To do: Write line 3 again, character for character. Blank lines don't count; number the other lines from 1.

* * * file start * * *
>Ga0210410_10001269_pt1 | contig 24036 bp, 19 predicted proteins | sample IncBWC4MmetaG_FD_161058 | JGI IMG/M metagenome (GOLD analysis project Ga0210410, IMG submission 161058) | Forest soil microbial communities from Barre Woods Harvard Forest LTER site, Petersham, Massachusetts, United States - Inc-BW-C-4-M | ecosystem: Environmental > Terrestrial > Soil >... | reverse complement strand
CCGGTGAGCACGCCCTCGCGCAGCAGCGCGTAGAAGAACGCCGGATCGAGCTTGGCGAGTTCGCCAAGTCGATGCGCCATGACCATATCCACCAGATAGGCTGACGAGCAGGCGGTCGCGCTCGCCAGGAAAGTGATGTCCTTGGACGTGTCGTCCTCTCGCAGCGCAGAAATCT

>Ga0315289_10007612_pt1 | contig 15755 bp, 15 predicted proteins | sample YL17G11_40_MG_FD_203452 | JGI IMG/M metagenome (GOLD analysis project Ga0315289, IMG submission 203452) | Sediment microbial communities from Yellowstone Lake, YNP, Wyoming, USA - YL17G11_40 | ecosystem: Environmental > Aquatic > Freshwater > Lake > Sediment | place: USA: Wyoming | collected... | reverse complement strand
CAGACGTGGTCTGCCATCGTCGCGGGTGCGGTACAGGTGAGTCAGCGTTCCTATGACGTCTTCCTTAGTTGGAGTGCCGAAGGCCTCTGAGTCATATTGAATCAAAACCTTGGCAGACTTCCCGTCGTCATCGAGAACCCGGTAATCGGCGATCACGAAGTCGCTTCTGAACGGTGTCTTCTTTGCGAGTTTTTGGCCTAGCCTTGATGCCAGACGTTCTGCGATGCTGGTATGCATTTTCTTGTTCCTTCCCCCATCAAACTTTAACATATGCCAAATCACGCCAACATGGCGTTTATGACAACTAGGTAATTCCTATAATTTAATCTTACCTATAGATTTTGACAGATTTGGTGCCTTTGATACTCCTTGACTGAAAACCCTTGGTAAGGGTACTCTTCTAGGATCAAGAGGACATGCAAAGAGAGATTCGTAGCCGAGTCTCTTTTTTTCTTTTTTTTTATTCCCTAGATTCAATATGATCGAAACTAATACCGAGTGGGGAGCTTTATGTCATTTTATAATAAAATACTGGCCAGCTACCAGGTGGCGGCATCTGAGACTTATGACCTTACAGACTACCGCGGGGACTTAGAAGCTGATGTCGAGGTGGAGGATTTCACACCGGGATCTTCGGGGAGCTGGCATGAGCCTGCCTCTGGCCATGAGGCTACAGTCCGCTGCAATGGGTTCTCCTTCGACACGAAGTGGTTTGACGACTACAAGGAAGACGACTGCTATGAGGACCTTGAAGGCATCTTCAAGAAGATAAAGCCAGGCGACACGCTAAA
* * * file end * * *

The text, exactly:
>Ga0315289_10007612_pt1 | contig 15755 bp, 15 predicted proteins | sample YL17G11_40_MG_FD_203452 | JGI IMG/M metagenome (GOLD analysis project Ga0315289, IMG submission 203452) | Sediment microbial communities from Yellowstone Lake, YNP, Wyoming, USA - YL17G11_40 | ecosystem: Environmental > Aquatic > Freshwater > Lake > Sediment | place: USA: Wyoming | collected... | reverse complement strand